A selection of Europe's largest banks could lose billions of euros after the collapse of an allegedly fraudulent pyramid-style investment fund run by Wall Street trader Bernard Madoff.
Madoff is accused of running a phony investment business that lost at least $50 billion
The business collapsed during the financial crisis and could lead to hefty losses for several leading European financial institutions, including the Royal Bank of Scotland (RBS), Man Group, Natixis of France and HSBC Holdings.
Madoff has been accused by US prosecutors and regulators of fraud through his investment advisory business Bernard L. Madoff Investment Securities LLC, which managed at least one hedge fund.
The 70-year-old has confessed to losing around $50 billion (37 billion euros) in the plot, referred to as a Ponzi Scheme, which pays out unrealistically high returns on money invested from the funds put in by ensuing investors.
Madoff, a former chairman of the Nasdaq Stock Market, was arrested in New York on Thursday, Dec. 11, over the alleged fraud.
Big banks, big losers
A report in the Financial Times business newspaper said HSBC could stand to lose around $1 billion, while RBS said its exposure to the alleged scam amounted to around 400 million pounds (444 million euros).
RBS said its losses came from trading and collateralized lending to hedge funds of funds invested in Madoff's group.
London-based investment firm Man Group estimated its exposure to be around $360 million, while French corporate and investment bank Natixis put its potential loses at 450 million euros.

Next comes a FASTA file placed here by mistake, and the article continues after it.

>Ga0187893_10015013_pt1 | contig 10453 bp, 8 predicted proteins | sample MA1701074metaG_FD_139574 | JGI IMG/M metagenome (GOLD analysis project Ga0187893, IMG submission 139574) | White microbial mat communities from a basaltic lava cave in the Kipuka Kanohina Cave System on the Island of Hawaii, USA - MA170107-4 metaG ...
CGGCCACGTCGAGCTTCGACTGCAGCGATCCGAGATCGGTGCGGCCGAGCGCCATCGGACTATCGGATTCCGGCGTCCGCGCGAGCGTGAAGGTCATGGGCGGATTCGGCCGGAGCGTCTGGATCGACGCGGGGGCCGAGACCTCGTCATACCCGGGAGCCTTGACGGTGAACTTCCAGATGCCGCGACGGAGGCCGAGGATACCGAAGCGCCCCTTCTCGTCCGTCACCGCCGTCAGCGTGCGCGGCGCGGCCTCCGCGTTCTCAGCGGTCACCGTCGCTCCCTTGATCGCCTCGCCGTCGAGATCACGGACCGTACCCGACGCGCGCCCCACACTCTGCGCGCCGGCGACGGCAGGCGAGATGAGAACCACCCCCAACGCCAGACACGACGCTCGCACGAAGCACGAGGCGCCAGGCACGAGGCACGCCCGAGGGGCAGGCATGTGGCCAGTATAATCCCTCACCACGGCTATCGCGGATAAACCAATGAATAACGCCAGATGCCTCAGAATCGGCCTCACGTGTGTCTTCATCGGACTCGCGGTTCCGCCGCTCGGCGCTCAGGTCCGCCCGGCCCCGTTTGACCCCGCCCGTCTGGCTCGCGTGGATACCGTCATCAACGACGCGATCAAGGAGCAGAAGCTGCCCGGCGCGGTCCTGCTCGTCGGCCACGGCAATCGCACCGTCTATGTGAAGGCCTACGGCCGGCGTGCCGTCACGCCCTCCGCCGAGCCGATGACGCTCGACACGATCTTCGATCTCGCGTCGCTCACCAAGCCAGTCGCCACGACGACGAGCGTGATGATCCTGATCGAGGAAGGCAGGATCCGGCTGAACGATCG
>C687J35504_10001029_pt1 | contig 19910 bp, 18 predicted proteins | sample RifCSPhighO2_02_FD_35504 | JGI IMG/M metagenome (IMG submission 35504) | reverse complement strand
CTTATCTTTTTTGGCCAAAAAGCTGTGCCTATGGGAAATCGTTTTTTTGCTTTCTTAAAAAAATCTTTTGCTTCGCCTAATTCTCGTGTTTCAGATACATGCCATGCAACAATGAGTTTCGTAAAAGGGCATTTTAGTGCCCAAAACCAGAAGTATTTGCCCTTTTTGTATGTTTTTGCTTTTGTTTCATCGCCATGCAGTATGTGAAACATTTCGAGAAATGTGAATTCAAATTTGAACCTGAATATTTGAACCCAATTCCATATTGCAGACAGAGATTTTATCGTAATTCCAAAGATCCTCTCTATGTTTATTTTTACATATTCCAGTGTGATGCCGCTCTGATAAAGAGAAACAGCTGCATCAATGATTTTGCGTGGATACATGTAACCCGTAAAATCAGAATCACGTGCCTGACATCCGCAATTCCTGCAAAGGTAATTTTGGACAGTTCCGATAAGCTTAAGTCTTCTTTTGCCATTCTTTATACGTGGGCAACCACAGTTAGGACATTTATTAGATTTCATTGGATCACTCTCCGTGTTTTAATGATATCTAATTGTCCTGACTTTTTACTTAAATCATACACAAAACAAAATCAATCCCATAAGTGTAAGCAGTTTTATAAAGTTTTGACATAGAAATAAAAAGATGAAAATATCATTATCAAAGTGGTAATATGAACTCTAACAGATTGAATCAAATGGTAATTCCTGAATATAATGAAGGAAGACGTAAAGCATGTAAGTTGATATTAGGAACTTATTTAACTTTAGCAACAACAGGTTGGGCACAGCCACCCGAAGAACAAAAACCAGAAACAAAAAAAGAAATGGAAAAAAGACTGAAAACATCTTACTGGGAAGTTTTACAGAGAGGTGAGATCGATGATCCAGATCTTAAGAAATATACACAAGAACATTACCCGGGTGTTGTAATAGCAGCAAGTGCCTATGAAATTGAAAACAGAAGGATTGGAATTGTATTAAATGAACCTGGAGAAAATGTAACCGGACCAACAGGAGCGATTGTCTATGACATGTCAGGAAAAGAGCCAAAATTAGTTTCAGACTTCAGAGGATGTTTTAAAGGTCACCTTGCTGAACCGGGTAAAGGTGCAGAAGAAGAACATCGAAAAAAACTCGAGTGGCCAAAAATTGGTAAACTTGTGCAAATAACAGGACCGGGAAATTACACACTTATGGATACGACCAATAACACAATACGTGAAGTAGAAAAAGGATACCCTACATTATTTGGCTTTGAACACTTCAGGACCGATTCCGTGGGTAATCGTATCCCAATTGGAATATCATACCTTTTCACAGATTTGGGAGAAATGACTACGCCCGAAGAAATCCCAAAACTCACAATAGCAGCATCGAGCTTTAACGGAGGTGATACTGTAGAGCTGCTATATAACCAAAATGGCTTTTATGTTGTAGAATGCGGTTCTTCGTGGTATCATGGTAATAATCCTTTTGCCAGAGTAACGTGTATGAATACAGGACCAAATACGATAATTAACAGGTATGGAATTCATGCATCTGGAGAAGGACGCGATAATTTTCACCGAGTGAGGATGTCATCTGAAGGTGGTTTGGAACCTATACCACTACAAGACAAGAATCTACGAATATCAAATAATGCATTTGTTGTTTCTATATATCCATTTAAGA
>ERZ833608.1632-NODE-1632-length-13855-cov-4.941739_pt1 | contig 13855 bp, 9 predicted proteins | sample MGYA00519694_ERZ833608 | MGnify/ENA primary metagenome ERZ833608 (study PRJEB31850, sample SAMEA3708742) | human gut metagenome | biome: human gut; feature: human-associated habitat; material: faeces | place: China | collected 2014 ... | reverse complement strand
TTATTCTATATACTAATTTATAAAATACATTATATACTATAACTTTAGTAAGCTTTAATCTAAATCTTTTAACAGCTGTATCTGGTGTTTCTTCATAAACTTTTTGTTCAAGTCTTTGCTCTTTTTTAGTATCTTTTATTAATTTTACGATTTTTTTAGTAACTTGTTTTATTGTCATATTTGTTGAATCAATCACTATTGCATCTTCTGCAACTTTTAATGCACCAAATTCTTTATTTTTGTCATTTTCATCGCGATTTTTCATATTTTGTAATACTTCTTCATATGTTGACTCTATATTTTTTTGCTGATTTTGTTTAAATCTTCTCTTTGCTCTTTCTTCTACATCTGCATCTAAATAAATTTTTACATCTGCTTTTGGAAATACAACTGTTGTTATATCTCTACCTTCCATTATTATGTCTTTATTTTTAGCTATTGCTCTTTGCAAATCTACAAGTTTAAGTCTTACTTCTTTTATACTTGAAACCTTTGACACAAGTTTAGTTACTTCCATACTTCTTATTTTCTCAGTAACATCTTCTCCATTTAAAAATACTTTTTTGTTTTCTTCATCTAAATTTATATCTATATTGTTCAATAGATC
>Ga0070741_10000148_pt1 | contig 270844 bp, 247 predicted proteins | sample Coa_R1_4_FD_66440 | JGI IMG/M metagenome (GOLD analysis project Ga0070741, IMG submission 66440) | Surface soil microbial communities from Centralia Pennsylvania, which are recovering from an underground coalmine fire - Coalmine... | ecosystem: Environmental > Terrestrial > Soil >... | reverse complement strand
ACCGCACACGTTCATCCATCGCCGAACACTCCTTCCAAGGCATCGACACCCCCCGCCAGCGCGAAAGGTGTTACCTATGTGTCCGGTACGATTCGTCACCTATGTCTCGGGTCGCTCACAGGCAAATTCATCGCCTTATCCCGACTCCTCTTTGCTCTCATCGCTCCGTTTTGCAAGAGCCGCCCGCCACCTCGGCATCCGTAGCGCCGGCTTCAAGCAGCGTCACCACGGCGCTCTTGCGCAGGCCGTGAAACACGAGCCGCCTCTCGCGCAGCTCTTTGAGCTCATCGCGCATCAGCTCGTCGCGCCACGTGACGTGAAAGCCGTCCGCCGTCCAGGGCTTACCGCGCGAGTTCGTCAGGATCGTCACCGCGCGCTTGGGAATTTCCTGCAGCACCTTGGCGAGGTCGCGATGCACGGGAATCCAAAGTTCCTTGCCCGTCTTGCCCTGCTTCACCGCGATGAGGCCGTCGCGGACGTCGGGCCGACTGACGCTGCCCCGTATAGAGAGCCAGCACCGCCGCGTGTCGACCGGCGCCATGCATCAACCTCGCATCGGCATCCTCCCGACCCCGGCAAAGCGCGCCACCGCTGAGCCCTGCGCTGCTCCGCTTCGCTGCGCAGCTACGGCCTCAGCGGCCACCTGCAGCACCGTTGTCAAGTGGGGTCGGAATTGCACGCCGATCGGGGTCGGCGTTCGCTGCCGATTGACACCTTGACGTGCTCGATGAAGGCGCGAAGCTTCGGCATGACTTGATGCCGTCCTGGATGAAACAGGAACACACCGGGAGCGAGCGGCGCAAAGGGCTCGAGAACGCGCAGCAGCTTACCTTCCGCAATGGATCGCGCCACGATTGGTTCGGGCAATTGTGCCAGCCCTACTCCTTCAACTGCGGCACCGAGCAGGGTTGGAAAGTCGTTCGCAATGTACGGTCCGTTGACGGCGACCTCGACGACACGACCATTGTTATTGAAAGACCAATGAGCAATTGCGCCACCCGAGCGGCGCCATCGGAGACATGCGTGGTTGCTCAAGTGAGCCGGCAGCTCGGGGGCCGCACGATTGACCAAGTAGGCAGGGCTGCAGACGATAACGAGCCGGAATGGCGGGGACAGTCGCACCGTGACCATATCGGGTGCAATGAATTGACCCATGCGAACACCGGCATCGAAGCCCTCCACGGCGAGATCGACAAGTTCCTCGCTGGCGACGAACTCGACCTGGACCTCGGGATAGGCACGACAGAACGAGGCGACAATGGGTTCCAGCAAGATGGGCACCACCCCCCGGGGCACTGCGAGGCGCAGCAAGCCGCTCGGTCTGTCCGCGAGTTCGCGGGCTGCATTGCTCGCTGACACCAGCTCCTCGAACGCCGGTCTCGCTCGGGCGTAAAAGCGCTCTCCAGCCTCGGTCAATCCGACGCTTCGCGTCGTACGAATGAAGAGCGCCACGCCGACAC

Royal Bank of Scotland must now deal with the financial crisis and the Madoff case
"It appears that a systematic and comprehensive fraud may have been committed, evading a range of structural controls," Man Group said in a statement.
Meanwhile, Italy's second-biggest bank, UniCredit SpA said it could lose up to 75 million euros and, in Spain, the nation's largest bank Santander said its investment fund Optimal has an exposure to the scam of around 2.33 billion euros.
Fewer than 1,000 wealthy clients were exposed through the high-risk Optimal hedge fund unit, with institutional and international private banking clients accounting for 2.01 billion euros.
As number-crunchers were evaluating the potential loses for banks, regulators in the US came under fire for what has been described by some as a '"systemic failure" to counteract the fraudulent scheme.
Investment company Bramdean Alternatives, which invested around 23.3 million euros with Madoff's firm, said the case raised "fundamental questions" about the financial regulatory system in the US.
"It is astonishing that this apparent fraud seems to have been continuing for so long, possibly for decades, while investors have continued to invest more money into the Madoff funds in good faith," Bramdean said in a statement.
The $50 billion allegedly lost my Madoff would constitute one of the largest cases of fraud on record. When Enron filed for bankruptcy in 2001, it reported assets of $63.4 billion.
US prosecutors said Madoff could face up to 20 years in prison and a fine of up to $5 million.